Imperial College London
|Motto||Scientia imperii decus et tutamen: Knowledge is the adornment and protection of the Empire|
|Established||8 July 1907|
|Endowment||£58.8 million (2009/10)|
|Visitor||The Lord President of the Council ex officio|
|Location||London, United Kingdom|
|Affiliations||League of European Research Universities|
Oak Ridge Associated Universities
Imperial is among the best universities. It ranks 2nd in the 2015 QS World University Rankings and 9th in the 2015 Times Higher Education World University Rankings. Imperial ranked 22 in the 2014 Shanghai world rankings.
Imperial's faculty and alumni include 15 Nobel laureates, 2 Fields Medalists, 70 Fellows of the Royal Society, 82 Fellows of the Royal Academy of Engineering and 78 Fellows of the Academy of Medical Sciences.
Facilities[change | change source]
Imperial's main campus is in the South Kensington area of Central London. It is on the boundary between the Royal Borough of Kensington and Chelsea and the City of Westminster. Its main entrance is on Exhibition Road.
IC has a number of other campuses in Central London. With 525,233 square metres, it has the largest working estate of any higher education institution in the UK.
Imperial has around 14,700 full-time students and 3,330 academic and research staff. It had a total income of £694 million in 2009/10, of which £297 million was from research grants and contracts.
Imperial is ranked 26th in the world (and 5th in Europe) in the 2010 Academic Ranking of World Universities, 7th in the world (and 4th in Europe) in the 2010 QS World University Rankings, and 9th in the world (and 3rd in Europe) in the 2010 Times Higher Education World University Rankings.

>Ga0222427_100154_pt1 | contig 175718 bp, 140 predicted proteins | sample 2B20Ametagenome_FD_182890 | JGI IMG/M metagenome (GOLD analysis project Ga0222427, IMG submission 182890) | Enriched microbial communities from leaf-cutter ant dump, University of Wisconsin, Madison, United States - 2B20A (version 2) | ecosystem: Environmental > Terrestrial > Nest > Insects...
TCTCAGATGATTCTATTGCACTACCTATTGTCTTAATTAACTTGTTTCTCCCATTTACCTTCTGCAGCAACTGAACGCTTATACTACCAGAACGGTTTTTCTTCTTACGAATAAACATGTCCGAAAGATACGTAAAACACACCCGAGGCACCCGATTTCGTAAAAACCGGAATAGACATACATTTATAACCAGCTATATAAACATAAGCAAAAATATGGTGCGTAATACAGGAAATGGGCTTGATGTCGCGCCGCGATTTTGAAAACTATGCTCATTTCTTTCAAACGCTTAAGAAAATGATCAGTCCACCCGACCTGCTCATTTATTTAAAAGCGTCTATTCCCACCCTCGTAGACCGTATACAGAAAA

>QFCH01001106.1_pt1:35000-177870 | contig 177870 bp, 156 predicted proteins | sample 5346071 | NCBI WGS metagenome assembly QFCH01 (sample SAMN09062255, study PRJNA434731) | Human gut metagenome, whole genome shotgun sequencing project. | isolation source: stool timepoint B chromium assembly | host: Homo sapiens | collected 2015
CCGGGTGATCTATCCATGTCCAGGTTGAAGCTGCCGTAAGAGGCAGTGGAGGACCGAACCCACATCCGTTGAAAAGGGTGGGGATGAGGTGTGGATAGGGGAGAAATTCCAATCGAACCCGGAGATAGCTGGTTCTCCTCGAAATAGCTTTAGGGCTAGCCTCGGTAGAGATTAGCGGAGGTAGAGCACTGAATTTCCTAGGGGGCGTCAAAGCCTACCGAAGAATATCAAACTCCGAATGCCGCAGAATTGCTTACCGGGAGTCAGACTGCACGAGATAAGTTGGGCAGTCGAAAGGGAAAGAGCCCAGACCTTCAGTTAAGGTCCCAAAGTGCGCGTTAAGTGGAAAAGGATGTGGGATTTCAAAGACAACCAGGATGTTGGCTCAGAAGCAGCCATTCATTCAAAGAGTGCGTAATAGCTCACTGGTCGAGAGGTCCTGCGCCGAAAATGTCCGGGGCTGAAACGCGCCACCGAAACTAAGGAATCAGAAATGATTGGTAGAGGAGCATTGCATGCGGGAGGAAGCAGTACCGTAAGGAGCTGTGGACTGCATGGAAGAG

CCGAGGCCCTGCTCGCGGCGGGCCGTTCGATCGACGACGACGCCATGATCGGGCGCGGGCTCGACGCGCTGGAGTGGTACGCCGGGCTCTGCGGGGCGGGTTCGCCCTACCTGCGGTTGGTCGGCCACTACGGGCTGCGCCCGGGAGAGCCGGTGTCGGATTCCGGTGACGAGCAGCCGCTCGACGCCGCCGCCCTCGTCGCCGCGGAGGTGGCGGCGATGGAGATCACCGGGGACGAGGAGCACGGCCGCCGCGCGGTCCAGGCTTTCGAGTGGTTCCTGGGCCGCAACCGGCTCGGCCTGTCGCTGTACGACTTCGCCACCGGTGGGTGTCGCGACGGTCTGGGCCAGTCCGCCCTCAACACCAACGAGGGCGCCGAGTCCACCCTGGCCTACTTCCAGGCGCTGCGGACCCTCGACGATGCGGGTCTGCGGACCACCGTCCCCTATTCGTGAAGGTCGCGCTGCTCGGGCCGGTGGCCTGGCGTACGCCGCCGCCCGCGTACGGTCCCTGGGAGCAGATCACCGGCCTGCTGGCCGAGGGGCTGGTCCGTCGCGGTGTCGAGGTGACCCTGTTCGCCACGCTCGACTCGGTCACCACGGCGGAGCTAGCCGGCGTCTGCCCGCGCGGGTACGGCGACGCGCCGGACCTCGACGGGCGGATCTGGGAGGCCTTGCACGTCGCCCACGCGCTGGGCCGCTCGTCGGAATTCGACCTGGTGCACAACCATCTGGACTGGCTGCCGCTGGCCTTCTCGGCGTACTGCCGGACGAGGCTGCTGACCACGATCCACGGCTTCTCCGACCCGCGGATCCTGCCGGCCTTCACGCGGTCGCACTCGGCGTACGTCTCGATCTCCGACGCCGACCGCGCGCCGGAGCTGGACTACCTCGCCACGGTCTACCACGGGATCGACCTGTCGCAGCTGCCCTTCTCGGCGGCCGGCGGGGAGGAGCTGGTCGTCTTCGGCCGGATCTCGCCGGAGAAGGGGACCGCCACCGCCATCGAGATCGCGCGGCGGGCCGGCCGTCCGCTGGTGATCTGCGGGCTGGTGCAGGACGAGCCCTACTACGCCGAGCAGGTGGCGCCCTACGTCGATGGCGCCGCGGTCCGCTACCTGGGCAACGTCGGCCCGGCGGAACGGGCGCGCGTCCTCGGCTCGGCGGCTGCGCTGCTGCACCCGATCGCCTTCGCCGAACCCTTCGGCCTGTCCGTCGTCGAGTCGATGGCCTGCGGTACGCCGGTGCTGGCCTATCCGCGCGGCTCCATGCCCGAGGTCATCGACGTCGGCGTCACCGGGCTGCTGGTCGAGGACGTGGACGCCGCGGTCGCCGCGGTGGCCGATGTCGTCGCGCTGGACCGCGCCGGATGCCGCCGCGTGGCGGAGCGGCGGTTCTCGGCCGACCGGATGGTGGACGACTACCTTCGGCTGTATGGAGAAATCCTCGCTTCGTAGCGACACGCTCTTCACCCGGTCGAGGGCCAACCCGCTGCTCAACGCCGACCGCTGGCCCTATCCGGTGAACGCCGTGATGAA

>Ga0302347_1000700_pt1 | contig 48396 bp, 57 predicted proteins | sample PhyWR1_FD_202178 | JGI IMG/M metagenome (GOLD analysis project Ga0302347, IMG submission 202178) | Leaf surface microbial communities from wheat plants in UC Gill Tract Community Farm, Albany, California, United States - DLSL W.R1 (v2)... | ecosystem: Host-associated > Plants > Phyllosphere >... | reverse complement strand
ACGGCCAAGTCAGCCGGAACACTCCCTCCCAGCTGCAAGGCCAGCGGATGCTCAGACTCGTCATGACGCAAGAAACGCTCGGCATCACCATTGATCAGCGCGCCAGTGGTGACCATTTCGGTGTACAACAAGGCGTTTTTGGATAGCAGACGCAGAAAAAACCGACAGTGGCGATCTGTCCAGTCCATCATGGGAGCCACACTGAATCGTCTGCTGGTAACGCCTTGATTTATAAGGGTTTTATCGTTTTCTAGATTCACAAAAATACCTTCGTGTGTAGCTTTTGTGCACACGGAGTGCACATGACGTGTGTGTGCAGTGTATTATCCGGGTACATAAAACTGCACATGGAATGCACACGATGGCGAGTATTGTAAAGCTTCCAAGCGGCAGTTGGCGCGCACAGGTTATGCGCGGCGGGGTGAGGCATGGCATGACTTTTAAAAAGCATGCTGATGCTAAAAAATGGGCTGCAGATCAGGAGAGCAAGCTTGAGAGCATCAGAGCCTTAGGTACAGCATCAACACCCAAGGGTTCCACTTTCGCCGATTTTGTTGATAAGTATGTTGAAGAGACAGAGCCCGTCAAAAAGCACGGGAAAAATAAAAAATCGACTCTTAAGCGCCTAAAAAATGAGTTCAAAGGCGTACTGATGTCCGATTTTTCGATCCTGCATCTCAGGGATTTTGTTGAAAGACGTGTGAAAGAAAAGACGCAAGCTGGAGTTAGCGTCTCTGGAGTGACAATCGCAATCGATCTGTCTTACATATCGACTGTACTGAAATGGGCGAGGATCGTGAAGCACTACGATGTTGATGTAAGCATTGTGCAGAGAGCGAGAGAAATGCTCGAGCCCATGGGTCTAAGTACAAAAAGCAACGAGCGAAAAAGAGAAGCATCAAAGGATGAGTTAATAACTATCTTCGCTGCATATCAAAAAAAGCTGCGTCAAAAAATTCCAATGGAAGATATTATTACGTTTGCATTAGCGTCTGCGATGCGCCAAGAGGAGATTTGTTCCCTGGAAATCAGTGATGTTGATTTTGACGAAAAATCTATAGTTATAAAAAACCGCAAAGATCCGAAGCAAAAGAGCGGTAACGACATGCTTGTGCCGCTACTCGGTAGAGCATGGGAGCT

Imperial is a member of the G5, the League of European Research Universities, Oak Ridge Associated Universities and the Russell Group. It forms part of the 'Golden Triangle' of British universities.
History[change | change source]
Imperial was formed indirectly by Prince Albert. Under his guidance, the Crown bought land in South Kensington to establish educational and cultural institutions. The area was referred to as "Albertopolis" by sceptics. The area included the Natural History Museum, the Victoria and Albert Museum, the Science Museum, the Royal Albert Hall and the Imperial Institute. The Imperial Institute was opened by Queen Victoria, who laid the first brick.
References[change | change source]
- Annual Report and Accounts 2013–14. Imperial College London. 
- officially The Imperial College of Science, Technology and Medicine
- "Annual Report and Accounts 2009-10" (PDF). Imperial College London. Retrieved 13 December 2010.
- "'Collaboration essential', says Alice Gast on becoming Imperial's 16th President". Retrieved 30 September 2014.
- "About us". Imperial College Healthcare NHS Trust. Retrieved 23 January 2011.
- University of London: Imperial College leaves University of London
- "QS World University Rankings® 2014/15". Top Universities. 2014-09-11. Retrieved 2015-03-10.
- "World University Rankings 2014-2015". Times Higher Education. Retrieved 2015-03-10.
- "ARWU - Imperial College, London". Shanghai Ranking Consultancy. 2014
- "Award winners | Imperial College London". Imperial.ac.uk. Retrieved 2015-03-10.
- "Imperial College - Centenary website - Did you know". Imperial.ac.uk. 2006-11-06. Retrieved 2011-03-23.
- "Statistics Pocket Guide 2009–10" (PDF). Imperial College London. Retrieved 17 November 2010.
- "Top 100". Academic Ranking of World Universities - 2010. Retrieved 1 October 2010.
- "QS World University Rankings Results 2010". QS Quacquarelli Symonds Limited. Retrieved 1 October 2010.
- "Top 200". Times Higher Education. Retrieved 1 October 2010.
- "Nobel Laureates associated with Imperial College". Imperial College London. Retrieved 4 October 2010.
- "Fields Medalists associated with Imperial College". Imperial College London. Retrieved 24 October 2010.
- "'Golden triangle' to win funding riches". Times Higher Education. 11 February 2010. Retrieved 2 September 2010.
- "History of Imperial College". https://www2.le.ac.uk/departments/museumstudies/museumsociety/documents/volumes/robertson.pdf. External link in
|website=(help); Missing or empty
- "Ted Talks Imperial College London HIstory". http://tedxalbertopolis.com/albertopolis. External link in
|website=(help); Missing or empty
- "A timeline of College Developments". Imperial College London.